every year since) and so the conference moved to

Always a family affair, the kids received

awards of their own in 1989 from the Interstate Council for helping run the NOFA
Summer Conference. Here are Charlie (7),
Ellen (9), Dan (11, behind Ellen) & Paul (10)
It has always been an important goal of the conference under Julie and Jack to keep costs low. They
remember the days when they brought their four
kids in the mid 1980s, camping out, pre-cooking
and packing in food to avoid the cost of meals. So
they worked with Hampshire to keep costs low.
Unfortunately, after 18 years, financial issues and
scheduling conflicts made Hampshire College costprohibitive during the August timeframe of the conference. So, reluctantly, Julie and Jack started another site-search for 2008, to preserve the integrity
of the Summer Conference while finding a location
that would be hospitable, large enough, and accommodating to the needs of the NOFA constituency.
UMass Amherst, somewhat to the pairs surprise,
stepped up to the plate. The administration at
UMass Amherst has proven to be been supportive
of many of NOFAs needs. Most workshops are
now held in one location, the campus center, which
makes mobility easy. The exhibitors, fair, auction,
and entertainment are all located centrally on a big
grassy area outside the Campus Center, while the
dorms, camping site, and dining hall are only a short
walk away. The campus has agreed to serve only
organic food, and to work with NOFA farmers to
source the Saturday local meal which has always
been a popular favorite among attendees.

Over the past three years, however, major corporate

sponsors have jumped onboard to help underwrite
conference expenses. Since Jack and Julie began
way back in 1987 the attendance and participation has almost doubled to over 1,400 attendees, and
roughly 100 exhibitors. Success? Jack and Julie
have worked hard at not tinkering with the nature
of the conference. The program remains similar
each year, and features all varieties of workshops
designed for both beginning home-gardeners and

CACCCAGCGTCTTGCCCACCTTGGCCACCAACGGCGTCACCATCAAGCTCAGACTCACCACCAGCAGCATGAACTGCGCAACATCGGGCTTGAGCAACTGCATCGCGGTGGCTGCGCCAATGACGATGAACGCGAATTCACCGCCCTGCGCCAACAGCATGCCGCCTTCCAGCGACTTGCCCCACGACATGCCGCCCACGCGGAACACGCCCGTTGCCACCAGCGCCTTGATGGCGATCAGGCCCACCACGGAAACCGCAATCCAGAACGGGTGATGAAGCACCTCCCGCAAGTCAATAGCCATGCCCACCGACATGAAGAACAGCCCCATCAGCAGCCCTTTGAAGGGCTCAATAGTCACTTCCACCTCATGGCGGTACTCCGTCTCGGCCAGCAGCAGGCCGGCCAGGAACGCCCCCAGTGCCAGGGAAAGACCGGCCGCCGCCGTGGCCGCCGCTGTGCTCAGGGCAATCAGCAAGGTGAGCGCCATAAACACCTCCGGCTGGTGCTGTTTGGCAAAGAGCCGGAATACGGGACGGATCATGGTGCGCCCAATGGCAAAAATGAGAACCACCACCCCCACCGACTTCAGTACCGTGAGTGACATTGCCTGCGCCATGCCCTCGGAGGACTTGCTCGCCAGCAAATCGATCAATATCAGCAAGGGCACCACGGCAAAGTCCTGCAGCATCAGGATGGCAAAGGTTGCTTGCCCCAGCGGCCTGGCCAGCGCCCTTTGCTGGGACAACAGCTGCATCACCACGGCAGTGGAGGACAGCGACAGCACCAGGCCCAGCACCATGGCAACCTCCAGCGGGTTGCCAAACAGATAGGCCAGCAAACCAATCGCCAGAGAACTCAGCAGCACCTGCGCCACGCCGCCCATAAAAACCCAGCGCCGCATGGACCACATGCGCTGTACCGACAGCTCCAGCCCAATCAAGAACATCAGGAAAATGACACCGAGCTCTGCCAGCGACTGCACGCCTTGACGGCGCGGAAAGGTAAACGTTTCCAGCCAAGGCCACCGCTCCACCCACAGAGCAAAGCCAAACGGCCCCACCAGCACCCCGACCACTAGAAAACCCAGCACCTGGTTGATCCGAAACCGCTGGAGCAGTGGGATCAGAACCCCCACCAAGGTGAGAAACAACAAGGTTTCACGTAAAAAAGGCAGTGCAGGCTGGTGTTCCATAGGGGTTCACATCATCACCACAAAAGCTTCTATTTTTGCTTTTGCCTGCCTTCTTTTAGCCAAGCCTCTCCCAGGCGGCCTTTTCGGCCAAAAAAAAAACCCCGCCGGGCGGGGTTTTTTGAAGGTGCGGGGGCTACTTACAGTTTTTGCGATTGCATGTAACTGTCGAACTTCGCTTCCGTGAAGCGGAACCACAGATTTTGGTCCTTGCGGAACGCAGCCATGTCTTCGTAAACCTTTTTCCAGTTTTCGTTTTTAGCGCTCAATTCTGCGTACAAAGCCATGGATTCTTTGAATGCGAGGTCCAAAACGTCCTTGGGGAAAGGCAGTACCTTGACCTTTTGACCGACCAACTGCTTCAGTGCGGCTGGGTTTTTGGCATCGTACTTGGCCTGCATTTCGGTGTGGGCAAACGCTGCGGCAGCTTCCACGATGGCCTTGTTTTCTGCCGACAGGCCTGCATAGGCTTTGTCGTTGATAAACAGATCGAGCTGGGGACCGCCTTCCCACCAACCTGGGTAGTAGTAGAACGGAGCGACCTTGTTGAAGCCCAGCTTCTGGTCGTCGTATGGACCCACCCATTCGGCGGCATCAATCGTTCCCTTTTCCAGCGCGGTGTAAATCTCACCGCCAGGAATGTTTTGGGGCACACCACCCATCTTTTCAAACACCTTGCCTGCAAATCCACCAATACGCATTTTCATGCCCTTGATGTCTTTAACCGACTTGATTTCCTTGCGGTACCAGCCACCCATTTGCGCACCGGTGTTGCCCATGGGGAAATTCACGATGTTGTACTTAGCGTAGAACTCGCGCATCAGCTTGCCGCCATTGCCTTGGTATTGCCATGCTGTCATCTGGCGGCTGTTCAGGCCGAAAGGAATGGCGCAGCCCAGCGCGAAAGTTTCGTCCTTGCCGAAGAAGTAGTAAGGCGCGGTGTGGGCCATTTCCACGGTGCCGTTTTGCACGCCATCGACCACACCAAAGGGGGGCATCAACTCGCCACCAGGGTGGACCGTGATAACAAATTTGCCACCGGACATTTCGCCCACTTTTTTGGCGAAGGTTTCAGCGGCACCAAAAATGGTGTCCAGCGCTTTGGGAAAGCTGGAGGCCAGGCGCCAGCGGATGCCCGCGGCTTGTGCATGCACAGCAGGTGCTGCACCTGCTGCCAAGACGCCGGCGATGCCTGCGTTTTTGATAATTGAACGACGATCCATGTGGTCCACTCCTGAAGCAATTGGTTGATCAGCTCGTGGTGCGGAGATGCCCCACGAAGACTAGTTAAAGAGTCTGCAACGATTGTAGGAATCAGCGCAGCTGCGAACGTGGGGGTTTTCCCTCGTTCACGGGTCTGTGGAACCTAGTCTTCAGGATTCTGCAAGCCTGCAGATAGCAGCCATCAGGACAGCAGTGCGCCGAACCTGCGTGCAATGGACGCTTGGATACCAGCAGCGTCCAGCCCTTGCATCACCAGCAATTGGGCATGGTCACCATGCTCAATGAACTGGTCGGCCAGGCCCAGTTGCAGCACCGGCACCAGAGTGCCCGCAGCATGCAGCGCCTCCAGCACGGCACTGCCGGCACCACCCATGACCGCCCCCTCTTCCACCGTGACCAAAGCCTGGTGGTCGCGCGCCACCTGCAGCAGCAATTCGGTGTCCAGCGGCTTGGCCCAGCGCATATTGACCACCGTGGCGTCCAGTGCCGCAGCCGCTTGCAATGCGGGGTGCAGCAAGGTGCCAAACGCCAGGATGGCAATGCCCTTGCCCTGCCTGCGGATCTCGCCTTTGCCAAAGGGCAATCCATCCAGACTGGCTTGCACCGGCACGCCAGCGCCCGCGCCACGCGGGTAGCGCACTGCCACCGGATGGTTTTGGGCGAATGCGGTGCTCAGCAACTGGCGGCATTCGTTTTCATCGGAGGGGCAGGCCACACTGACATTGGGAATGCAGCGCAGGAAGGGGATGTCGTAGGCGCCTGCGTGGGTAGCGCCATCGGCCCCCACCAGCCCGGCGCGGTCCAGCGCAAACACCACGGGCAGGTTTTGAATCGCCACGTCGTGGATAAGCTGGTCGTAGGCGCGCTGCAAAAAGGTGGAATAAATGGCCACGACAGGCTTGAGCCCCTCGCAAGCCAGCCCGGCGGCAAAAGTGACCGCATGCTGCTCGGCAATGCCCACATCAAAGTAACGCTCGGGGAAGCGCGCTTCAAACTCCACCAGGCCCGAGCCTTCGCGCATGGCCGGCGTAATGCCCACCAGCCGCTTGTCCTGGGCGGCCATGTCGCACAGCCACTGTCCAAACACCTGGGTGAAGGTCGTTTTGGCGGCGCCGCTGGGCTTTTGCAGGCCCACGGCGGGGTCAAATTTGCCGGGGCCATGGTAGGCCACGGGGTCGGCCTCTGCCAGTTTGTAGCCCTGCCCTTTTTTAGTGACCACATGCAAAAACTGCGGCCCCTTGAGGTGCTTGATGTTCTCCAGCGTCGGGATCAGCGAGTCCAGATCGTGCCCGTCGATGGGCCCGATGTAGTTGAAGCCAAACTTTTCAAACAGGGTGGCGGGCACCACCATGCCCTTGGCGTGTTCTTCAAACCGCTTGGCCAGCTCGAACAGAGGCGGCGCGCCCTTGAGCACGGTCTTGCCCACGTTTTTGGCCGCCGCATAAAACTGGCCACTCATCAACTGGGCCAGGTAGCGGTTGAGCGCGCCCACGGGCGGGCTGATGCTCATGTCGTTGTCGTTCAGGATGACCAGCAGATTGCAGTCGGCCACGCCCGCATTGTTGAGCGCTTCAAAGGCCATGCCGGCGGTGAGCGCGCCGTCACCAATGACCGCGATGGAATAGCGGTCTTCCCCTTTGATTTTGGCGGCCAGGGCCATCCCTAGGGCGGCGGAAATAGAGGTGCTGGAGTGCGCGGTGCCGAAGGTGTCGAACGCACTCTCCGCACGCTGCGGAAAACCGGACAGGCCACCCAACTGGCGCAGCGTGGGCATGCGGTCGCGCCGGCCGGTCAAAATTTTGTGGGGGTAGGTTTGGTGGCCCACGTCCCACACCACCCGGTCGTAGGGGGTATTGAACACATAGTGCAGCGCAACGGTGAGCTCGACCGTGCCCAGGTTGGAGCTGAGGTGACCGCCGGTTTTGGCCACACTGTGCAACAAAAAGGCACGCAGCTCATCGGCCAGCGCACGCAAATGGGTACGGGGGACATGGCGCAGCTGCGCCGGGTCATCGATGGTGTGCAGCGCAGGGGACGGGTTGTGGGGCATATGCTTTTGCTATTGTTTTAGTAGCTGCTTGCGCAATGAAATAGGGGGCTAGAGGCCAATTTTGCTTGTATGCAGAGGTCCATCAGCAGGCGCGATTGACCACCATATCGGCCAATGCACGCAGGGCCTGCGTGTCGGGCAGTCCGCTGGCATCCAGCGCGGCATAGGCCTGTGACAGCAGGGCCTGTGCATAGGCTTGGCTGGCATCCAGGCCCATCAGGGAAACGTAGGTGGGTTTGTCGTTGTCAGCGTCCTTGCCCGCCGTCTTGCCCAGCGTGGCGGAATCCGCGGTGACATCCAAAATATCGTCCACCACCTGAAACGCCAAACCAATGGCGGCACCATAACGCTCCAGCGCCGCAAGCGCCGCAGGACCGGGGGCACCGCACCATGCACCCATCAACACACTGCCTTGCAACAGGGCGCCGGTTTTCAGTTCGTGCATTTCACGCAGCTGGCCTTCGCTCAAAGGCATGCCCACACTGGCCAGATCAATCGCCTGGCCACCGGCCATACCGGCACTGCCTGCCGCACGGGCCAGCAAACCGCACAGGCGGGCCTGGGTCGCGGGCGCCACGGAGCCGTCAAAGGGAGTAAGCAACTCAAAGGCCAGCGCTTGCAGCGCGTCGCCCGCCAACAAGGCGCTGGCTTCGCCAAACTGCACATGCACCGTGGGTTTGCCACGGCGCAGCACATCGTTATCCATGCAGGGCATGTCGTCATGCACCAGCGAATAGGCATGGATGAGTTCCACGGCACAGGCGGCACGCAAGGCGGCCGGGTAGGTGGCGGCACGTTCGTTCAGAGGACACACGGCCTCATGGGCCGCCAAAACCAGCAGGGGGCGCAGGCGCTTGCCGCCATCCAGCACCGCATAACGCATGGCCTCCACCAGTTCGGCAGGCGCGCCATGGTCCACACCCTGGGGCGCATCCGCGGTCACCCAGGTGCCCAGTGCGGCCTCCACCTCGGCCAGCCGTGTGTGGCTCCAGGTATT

advanced commercial farmers.
For Julie and Jack, the NOFA Summer Conference
has really been a complete family experience. All
four of their kids grew up attending the conference, which they all saw as a family summer vacation. NOFA members know Dan, Paul, Ellen and
Chuk very well and watched them grow into
adults. Dan is now a presenter at both the Summer
Conference and in the NOFA/Mass Extension
program, while Chuk is in charge of the Summer
Conference Entertainment and Auction and is usually around at the Winter Conference as well. Of all
their kids, Chuk, in his 28 years, has never missed
a single Summer Conference. Paul, now an accomplished IT designer, was NOFA webmaster for years
and still helps with website support from his home
in Silver Spring, MD. Ellen, now a nutrition therapist, organized food donations and the local meal for
several years.
For many years the NOFA conference completely
took over the Rawson/Kittredge homestead in Barre,
Massachusetts. Chuk recalls that in the years before
the conference registration materials went online he
learned professional office skills thanks to the event.
Folks used to call with all sorts of questions, but
with their parents outside on the farm, the Rawson/
Kittredge kids had to do their best as NOFA support
staff. After the conference, as slave labor, Chuk
earned $4 an hour working for his mom and dad,

Julie and Jack took on the challenge of the 1987

conference with a small committee. They studied
possible locations and decided on Williams College
at the junction of Massachusetts, Vermont, and
New York. The young leaders felt very much that
they had to hustle in order to make the conference
The division of labor between husband and wife